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Alabama: Looking Back


Over the last century there have been entertainers and icons at the threshold of musical innovation. But among these innovators lie the living legends who opened the gateway for a greater change in music. 40 years ago, three musicians left their hometown to perform in front of the drunken crowds around Myrtle Beach. Yet, what the crowds didn’t realize is that they were witnessing the genesis of country music’s greatest band. Alabama is the band that transpired the lifeless beach dive bars to sold-out arenas. Their undying youth, hard-edged lyrics and sex appeal attracted a new generation of audiences to country music. From tip jars to Grammy awards, this is how the trio became the most celebrated country music band today.


In the cotton farms of Fort Payne, Alabama lied three cousins who worked their families’ land. Randy Owen, Jeff Cook and Teddy Gentry were all nurtured by the strong bluegrass roots that surrounded the area. The trio channeled their love of the music to learning the guitar and singing in their church choir. But life’s commitments would halt any dream of becoming a band for a period. During their separation, each of them had pursued an education and a few odd jobs for easy money. However, their love of music still followed them as they grew to be avid listeners of pop and rock ‘n’ roll. The trio had tried a series of small stints together covering Merle Haggard songs before signing to a small label. Nameless, the trio came up with title “Alabama” in honor of their home. Though, this would eventually sour as their label went bankrupt and left the trio feeling lost yet again. Instead of giving up they chose to resist and fight the industry that thought they were “finished”. This headstrong attitude foreshadowed of what was to come for them in their career.


By word of mouth and independent radio promotion, the trio would burst through the country scene with their single “I Wanna Come Over”. The self-recorded track would be the trio’s first big hit through extensive airplay which made them known nationally. The overnight success astonished the band as Owen recalls “When it happened, it happened so fast we didn’t have time to think…One day we were in Myrtle Beach, and a few days later we were on Dick Clark’s American Bandstand. We scared to death. It was amazing.” Labels began lining up to sign Alabama before they settled with RCA Records in 1980. From there, they would embark on the greatest run that a band could ever achieve in their lifetime.

The build up and anticipation would follow with the release of the band’s first RCA single “Tennessee River”. The track from their first major label album, My Home’s in Alabama, would begin a record streak of over 20 number one hits released throughout the entire 1980s. Music critic Kurt Wolff described the band’s style as being “just rebel enough for the young folks, but their parents also dig the boys’ pretty harmonies.” Heavy changes in sound and production would follow with each new release of an album as they blurred the lines of many genres. Their evolution was praised with their third RCA album, Mountain Music. The record bridged the gap between pop and country as Alabama broke national charts for both genres. As their crossover sound grew so did their fanbase as the record went platinum with over 5 million copies sold. Newer, younger fans of country music appeared out of nowhere and followed Alabama religiously. Within a year the band would follow-up with what has been deemed as an essential for every record collection.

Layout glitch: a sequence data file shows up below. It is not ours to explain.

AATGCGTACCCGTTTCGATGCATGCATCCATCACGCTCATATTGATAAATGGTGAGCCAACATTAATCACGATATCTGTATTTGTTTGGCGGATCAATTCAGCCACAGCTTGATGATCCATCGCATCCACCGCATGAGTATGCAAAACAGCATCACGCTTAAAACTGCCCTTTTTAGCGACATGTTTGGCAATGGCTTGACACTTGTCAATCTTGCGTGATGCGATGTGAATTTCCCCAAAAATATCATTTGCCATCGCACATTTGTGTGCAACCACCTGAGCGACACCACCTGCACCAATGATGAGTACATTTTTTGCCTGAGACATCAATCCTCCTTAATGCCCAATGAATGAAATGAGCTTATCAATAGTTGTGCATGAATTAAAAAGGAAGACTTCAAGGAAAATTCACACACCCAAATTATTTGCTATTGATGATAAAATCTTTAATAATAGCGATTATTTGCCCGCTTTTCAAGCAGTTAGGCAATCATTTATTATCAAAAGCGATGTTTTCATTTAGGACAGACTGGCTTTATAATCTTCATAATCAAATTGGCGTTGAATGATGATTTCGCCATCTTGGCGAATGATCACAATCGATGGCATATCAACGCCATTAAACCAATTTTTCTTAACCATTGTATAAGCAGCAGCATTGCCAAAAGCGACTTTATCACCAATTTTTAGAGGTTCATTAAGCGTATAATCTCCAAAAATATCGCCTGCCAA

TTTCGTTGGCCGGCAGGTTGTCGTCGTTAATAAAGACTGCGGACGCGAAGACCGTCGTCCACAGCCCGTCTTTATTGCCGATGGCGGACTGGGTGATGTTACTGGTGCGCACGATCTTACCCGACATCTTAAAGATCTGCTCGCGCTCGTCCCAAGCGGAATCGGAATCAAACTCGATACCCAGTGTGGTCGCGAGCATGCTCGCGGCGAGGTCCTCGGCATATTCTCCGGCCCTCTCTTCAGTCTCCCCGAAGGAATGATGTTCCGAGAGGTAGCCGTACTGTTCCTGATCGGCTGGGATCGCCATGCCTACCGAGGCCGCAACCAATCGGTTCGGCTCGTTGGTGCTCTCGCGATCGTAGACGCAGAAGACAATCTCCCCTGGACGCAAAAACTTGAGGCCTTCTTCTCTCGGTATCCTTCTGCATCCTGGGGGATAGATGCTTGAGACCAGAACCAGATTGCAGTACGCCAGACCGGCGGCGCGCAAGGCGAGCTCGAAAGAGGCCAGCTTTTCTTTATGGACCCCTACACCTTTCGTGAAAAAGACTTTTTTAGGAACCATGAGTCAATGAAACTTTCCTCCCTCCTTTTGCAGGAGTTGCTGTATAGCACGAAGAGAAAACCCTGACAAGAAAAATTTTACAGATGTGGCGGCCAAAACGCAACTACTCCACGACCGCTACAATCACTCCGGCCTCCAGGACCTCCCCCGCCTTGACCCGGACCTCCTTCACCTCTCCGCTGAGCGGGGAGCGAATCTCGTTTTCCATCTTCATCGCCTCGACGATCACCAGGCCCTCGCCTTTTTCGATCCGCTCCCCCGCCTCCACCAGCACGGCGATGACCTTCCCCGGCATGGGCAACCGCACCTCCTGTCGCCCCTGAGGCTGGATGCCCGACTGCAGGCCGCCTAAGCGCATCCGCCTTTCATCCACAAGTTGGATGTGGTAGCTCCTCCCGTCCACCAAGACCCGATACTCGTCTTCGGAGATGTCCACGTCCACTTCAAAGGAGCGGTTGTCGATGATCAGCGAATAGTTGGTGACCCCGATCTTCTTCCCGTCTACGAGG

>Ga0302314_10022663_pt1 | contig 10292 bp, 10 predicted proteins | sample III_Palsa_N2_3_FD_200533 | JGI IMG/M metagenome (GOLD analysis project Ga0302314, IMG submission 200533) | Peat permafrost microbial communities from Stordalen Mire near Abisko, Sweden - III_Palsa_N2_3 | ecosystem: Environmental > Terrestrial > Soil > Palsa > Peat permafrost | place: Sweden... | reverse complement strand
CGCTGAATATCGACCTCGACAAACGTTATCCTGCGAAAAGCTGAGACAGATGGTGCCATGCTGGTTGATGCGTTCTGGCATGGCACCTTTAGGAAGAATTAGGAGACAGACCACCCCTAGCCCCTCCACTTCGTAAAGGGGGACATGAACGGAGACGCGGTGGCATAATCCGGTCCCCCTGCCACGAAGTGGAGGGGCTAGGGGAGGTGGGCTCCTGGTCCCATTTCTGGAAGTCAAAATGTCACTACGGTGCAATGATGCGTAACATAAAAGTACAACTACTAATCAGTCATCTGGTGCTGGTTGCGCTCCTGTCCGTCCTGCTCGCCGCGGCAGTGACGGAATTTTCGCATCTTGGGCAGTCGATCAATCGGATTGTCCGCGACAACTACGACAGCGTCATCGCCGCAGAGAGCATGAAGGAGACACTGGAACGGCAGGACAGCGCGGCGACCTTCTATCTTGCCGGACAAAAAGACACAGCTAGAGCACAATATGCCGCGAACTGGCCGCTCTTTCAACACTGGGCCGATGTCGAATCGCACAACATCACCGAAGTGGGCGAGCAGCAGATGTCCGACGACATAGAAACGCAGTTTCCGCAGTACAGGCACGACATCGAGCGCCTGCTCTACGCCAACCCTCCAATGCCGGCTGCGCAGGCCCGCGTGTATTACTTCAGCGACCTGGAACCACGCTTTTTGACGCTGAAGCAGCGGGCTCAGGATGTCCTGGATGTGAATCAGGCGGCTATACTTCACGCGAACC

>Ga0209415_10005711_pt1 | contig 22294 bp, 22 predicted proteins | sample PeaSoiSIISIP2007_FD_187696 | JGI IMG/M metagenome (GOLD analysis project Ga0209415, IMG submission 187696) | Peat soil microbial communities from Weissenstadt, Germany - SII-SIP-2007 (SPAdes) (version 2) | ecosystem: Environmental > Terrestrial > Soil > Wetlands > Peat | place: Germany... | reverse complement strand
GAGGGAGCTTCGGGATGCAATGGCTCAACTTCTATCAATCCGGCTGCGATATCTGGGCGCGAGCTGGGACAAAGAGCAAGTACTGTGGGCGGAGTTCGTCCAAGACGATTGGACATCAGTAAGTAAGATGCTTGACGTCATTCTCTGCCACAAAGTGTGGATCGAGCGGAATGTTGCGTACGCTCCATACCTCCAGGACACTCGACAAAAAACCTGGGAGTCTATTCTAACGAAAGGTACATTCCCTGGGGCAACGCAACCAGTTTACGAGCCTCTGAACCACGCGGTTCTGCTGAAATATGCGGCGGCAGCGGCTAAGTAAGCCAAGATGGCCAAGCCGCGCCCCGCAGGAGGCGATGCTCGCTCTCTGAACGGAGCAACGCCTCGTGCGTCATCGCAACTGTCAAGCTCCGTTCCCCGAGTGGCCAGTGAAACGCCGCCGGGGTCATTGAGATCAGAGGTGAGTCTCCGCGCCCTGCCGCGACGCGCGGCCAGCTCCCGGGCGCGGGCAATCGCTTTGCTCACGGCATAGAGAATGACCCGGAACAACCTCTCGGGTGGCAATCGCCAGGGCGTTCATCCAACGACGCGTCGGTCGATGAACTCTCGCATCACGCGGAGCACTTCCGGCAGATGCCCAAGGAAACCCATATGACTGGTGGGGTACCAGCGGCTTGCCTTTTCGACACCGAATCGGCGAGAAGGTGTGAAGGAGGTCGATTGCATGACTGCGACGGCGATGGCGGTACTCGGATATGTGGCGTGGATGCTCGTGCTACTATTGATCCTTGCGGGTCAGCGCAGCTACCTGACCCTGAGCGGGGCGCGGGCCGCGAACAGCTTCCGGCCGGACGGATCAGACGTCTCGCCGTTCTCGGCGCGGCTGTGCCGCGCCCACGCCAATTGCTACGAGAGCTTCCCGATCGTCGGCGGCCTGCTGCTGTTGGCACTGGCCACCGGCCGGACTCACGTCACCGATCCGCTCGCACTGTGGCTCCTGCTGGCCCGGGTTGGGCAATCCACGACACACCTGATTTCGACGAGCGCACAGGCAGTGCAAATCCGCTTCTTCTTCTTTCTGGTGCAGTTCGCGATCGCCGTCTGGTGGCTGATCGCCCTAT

The 1983 release of The Closer You Get… hit platinum status almost instantly with fans crazing over their distorted melodies. Alabama’s elaborate sound produced back-to-back hit singles that crossed-over pop and country radio. The self-titled track featured elaborate arrangements credited by fellow contemporaries J.P. Pennington and Mark Gray. Critics hailed the bands altered vocals and accumulated in them winning a Grammy for Best Country Performance. RCA would be instrumental in capping off the band’s coup de grace with the release of a greatest hits’ album and lament them as multinational stars.

Though, Alabama’s star would soon start to burn out as the group began to decline in sales leading into the 90s. Dubbed by AllMusic as “aging veterans”, the group realized they approached the end of an era after being named Artist of the Decade by Billboard. Until they took a leap by collaborating with boy band ‘N Sync for their 1999 album Twentieth Century. The album fared well with their cover of “(God Must Have Spent) A Little More Time On You” gaining considerable airplay. Ultimately, the band would fall short of eclipsing their past success and would part ways at the end of their farewell tour in 2004.

Alabama would remain active behind the scenes as songwriters and collaborate with newer artists. Among these artists included Jason Aldean and Florida Georgia Line as both had paid tribute in past albums. Other mainstream artists acknowledged the group’s impact as catalysts for developing the “Nashville pop” and style. This positive reception sparked new life in their fan base which led to Alabama’s reunion and new tour dates set for the future. Alabama encompassed their headstrong attitude by becoming the most awarded band in the history of country music. While their legacy lives on in the sights and sounds of music city, the trio of cousins simply look towards the “mountains” where they call home.


Written by Trenton Luber

M A G A Z I N E

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